Thu, Mar 04, 2004 - Page 5 News List

Curfew imposed after massacre

A TOWN ON EDGE Pakistani soldiers patrolled the streets of Quetta a day after a gun-and-grenade attack killed 44 Shiite worshippers


Pakistani soldiers yesterday patrol a street in Quetta where a curfew was imposed after an attack on a Shiite religious procession on Tuesday. At least 44 people were killed when suspected Sunni Muslim radicals attacked rival Shiites with automatic rifles and grenades as the minority sect marked one of its holiest days.


Troops patrolled the southern Pakistani city of Quetta yesterday, imposing a curfew after an attack on minority Shiites killed 44 people and 13 more died in a stampede triggered by fears of religious violence.

Relatives of victims of Tuesday's gun and grenade massacre in Quetta had to rely on military vehicles to take them to hospital, where nearly 140 people lay wounded, some of them seriously.

Soldiers armed with automatic rifles and machine guns patrolled rubble-strewn streets and burned-out shops set alight by enraged Shiites in the city of 400,000 people.

Funerals were expected to be held under military guard later in the day.

In the remote tribal town of Para Chinar, at least 13 Shiite Muslim worshippers -- eight women and five children -- died on Tuesday in a stampede during another ceremony to mark Ashura, one of the minority Muslim sect's holiest days.

Doctor Syed Amjad Hussain said the women panicked, thinking a power failure that put out the lights was instead a new attack by majority Sunni Muslim militants.

They tried to rush out of a two-storey building, causing a staircase to collapse.

About 56 people, mainly women and children, were hurt.

The attack on the Shiite procession in Quetta was the worst sectarian violence in Pakistan since a suicide attack on a Shiite mosque in the city killed more than 57 people in July.

It coincided with bomb blasts that killed at least 170 people in Iraq's holy Shiite city of Kerbala and capital Baghdad that US officials linked to al-Qaeda.

Pakistani officials have not linked the events.

Shiite leaders suspect the Quetta attack was the work of Lashkar-e-Jhangvi, an outlawed Sunni group with links to al-Qaeda that has carried out many sectarian attacks before.

Witnesses said the attackers' guns were painted with the group's name.

Police said two of the attackers blew themselves up when surrounded, but at least one was wounded and under police guard in hospital.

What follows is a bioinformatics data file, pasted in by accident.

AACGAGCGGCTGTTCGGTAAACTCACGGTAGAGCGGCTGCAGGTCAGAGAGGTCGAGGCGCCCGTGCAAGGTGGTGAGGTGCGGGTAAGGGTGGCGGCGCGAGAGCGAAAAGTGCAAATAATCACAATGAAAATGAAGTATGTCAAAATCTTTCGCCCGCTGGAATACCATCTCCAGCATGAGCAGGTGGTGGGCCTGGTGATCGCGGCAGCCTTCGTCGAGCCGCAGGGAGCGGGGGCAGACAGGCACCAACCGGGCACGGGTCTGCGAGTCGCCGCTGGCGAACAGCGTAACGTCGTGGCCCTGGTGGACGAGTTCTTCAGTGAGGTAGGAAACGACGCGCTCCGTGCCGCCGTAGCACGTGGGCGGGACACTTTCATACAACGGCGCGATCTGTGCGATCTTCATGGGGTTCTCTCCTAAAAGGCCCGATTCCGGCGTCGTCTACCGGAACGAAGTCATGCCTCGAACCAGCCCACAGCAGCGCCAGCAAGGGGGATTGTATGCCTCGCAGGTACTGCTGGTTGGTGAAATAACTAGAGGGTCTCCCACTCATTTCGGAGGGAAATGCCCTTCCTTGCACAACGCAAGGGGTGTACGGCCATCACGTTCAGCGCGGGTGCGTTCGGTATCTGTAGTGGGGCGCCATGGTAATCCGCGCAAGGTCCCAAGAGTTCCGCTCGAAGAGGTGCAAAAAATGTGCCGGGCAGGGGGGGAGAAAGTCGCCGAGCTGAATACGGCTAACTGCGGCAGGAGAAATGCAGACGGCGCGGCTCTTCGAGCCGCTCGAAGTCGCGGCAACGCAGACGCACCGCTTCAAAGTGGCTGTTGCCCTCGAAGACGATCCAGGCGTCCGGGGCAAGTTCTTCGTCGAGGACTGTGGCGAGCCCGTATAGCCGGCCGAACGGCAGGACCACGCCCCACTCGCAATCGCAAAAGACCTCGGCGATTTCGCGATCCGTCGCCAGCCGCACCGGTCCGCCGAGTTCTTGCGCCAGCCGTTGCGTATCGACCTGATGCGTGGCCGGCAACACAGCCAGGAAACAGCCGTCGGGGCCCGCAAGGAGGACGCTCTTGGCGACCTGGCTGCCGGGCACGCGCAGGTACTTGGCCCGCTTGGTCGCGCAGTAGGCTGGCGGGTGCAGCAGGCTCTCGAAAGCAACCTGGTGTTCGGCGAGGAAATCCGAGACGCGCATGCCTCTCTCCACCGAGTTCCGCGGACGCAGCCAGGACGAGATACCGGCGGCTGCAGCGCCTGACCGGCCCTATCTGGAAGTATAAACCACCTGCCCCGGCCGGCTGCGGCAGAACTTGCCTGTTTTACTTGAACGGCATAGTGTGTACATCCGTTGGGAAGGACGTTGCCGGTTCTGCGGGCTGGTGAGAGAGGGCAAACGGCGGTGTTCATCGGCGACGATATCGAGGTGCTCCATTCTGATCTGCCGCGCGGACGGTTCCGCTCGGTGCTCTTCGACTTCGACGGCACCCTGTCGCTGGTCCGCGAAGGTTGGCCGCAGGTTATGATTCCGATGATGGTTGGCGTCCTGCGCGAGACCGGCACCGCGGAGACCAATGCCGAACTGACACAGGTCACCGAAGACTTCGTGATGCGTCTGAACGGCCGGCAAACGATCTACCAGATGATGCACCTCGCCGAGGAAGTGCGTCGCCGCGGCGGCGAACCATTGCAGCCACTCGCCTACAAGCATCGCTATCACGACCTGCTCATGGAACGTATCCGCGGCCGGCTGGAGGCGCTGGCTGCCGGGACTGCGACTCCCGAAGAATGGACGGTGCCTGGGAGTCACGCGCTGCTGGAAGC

An intelligence source said the wounded suspect was a member of Lahkar-e-Jhangvi from the southern part of Punjab province. He said 13 people took part in the attack.

Interior Minister Faisal Saleh Hayat said there was no indication of an al-Qaeda link, but added: "You can never be too sure and we are looking at it from every angle.

"The high casualties were because in the panic people started firing from all sides," he said. "A lot of people died in crossfire."

He said five policemen were among the dead.

The Quetta attack came despite heavy security with thousands of paramilitary troops deployed countrywide against sectarian violence.

It occurred against a backdrop of stepped-up military operations in tribal areas bordering Afghanistan in pursuit of al-Qaeda leaders, including Osama bin Laden, and underscored the risks posed to Pakistani President Pervez Musharraf in his frontline role in the US-led "war on terror."

Political analyst and commentator Ayaz Amir said the attack may have been aimed at forcing Musharraf to relax the anti-al-Qaeda operations and withdraw resources from the tribal region.

"When you want unrest in Pakistan, you are putting pressure on the government," he said. "And what is the government doing? It, along with America, is involved in a war on terror."

Quetta has long been a hotbed of Islamic militancy and has become a refuge for Taliban and allied Sunni militants forced out of Afghanistan by US-led military action.

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